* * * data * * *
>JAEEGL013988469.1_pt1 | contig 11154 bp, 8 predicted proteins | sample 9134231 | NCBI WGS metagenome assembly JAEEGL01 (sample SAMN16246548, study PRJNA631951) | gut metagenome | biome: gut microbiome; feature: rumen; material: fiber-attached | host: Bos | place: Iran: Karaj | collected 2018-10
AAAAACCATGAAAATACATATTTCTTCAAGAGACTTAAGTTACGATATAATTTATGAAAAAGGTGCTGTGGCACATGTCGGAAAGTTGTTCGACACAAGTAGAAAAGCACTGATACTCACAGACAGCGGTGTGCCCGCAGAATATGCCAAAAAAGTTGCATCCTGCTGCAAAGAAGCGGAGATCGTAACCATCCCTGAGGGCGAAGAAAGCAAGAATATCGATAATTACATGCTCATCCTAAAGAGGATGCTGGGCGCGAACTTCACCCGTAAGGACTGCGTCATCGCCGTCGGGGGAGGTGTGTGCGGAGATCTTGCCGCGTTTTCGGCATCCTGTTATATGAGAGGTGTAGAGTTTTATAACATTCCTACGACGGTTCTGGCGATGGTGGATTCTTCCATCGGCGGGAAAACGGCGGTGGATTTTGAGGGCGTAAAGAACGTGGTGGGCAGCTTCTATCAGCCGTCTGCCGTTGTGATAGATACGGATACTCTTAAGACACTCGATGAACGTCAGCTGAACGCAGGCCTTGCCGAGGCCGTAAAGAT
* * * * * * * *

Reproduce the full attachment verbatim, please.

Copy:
>JAEEGL013988469.1_pt1 | contig 11154 bp, 8 predicted proteins | sample 9134231 | NCBI WGS metagenome assembly JAEEGL01 (sample SAMN16246548, study PRJNA631951) | gut metagenome | biome: gut microbiome; feature: rumen; material: fiber-attached | host: Bos | place: Iran: Karaj | collected 2018-10
AAAAACCATGAAAATACATATTTCTTCAAGAGACTTAAGTTACGATATAATTTATGAAAAAGGTGCTGTGGCACATGTCGGAAAGTTGTTCGACACAAGTAGAAAAGCACTGATACTCACAGACAGCGGTGTGCCCGCAGAATATGCCAAAAAAGTTGCATCCTGCTGCAAAGAAGCGGAGATCGTAACCATCCCTGAGGGCGAAGAAAGCAAGAATATCGATAATTACATGCTCATCCTAAAGAGGATGCTGGGCGCGAACTTCACCCGTAAGGACTGCGTCATCGCCGTCGGGGGAGGTGTGTGCGGAGATCTTGCCGCGTTTTCGGCATCCTGTTATATGAGAGGTGTAGAGTTTTATAACATTCCTACGACGGTTCTGGCGATGGTGGATTCTTCCATCGGCGGGAAAACGGCGGTGGATTTTGAGGGCGTAAAGAACGTGGTGGGCAGCTTCTATCAGCCGTCTGCCGTTGTGATAGATACGGATACTCTTAAGACACTCGATGAACGTCAGCTGAACGCAGGCCTTGCCGAGGCCGTAAAGAT